Valve’s Portal 2 received some impressive accolades when it launched in April 2011, but since the game’s single player and cooperative modes offered little in terms of replay value, the game didn’t do much to encourage its players to stick around.
In May 2012 however, Valve released the Portal 2 Perpetual Testing Initiative, a suite of in-game mod tools that allowed players to create, and share user-generated stages via the Steam Workshop. This free release helped reignite interest in the popular title, and Raptr’s data suggests that these tools had a huge impact on the game’s overall lifespan.
As part of a report published by Raptr, Portal 2’s mod tools was found to have skyrocketed player activity. The number of daily active Portal 2 users increased 806% the day after the mod tools made their debut, and one month later, the game’s player numbers were still up 40%.
This free release brought back many lapsed Portal 2 users, who hadn’t touched the game in more than two weeks. Once players had a chance to create and play new content, they felt compelled to return to the game with a newfound interest. These lapsed players made up 46% of all of the game’s daily active users on the day the Perpetual Testing Initiative debuted, and even one month later, Portal 2 saw 15% more returning players than it did before the free DLC.
Since this DLC was released for free to all Portal 2 users, Valve didn’t make any direct money from the Perpetual Testing Initiative. But that didn’t mean they did all this for goodwill. Because of all the buzz the mod tools generated, a fresh new wave of gamers bought the game for the first time. After the tools launched, Portal 2 saw a 2218% increase in new users, and new players continued to buy and play the game for more than a month after that spike. By the end of that month, Portal 2 was still attracting 28% more new users than it did before. While this is surprising to many analysts, since mod tools historically have been thought to just provide a boost to long term engagement, Portal 2, along with a number of other games, have consistently proven that allowing gamers to create their own content, can have a dramatic impact on overall sales.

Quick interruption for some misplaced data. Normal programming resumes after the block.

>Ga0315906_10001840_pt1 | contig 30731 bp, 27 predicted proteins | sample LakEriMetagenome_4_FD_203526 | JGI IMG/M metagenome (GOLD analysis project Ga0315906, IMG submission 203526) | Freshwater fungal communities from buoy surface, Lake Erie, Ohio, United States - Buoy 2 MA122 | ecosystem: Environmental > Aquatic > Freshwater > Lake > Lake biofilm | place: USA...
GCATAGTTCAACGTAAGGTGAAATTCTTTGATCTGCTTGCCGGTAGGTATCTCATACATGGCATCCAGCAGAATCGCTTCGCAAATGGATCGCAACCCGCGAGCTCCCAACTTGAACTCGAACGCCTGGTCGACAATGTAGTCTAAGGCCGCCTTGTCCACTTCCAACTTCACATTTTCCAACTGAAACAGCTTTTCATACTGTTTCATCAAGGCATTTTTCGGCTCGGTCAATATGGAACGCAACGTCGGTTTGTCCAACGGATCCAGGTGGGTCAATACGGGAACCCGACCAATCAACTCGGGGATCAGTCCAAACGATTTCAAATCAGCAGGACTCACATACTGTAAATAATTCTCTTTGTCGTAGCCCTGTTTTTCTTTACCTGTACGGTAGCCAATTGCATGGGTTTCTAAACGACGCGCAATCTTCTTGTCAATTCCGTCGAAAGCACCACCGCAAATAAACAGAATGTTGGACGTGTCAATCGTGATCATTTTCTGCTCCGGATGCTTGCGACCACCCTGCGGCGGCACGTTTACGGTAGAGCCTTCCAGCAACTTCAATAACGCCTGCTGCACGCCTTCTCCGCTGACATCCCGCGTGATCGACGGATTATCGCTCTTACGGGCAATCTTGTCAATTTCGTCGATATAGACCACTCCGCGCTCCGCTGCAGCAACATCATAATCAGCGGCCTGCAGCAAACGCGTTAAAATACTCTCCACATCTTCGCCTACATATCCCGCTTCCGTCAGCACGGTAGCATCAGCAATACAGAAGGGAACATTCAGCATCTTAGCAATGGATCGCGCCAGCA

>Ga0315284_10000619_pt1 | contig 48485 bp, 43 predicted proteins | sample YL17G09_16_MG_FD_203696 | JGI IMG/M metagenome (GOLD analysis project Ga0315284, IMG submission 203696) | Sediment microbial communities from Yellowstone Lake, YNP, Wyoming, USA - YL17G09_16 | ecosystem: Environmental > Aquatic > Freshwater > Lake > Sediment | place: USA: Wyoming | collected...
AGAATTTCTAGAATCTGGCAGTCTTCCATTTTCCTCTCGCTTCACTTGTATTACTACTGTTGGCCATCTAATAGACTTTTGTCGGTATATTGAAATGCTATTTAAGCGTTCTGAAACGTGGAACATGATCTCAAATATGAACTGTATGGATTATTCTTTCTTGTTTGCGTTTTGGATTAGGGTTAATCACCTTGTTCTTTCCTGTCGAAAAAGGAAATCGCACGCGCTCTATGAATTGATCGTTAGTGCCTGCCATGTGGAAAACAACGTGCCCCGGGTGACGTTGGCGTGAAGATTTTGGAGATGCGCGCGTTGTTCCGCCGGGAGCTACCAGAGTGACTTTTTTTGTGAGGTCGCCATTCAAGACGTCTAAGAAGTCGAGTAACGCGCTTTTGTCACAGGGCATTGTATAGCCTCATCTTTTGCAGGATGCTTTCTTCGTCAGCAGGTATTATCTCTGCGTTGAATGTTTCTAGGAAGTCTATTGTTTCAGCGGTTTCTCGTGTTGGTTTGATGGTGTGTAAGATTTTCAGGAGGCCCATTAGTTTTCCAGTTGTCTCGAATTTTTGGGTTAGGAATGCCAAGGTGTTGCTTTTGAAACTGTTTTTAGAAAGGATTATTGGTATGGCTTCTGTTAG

The game’s community soared with the release of the Perpetual Testing Initiative, and those who played Portal 2 were more engaged than ever before. Average daily playtime increased 36% from 1.4 hours per day to 1.9 hours per day once the tools hit the game, meaning players wanted to keep playing Portal 2 now that they had access to more stages and content.
Like the spike in player numbers, daily engagement remained high well after the Perpetual Testing Initiative’s debut. One week after launch, users were playing 29% longer per day than they were before, and one month out, playtime was still up 17%.
Valve gave players the opportunity to create and consume their own content, and in doing so, drove up interest in the game across the board. Old users came out of hiding, new users purchased the game, and those active users began playing the game for longer periods. This free release wasn’t just a gesture of good will for the Portal 2 community; it was a significant product update that had a tangible impact on the game’s success.
And of course, these trends aren’t just bound to Portal 2. Developers looking to drive engagement for their games may want to consider giving their players some means of creating and sharing their own content, as Portal 2’s data shows that such functionality can dramatically extend the life of a traditional single player or cooperative game.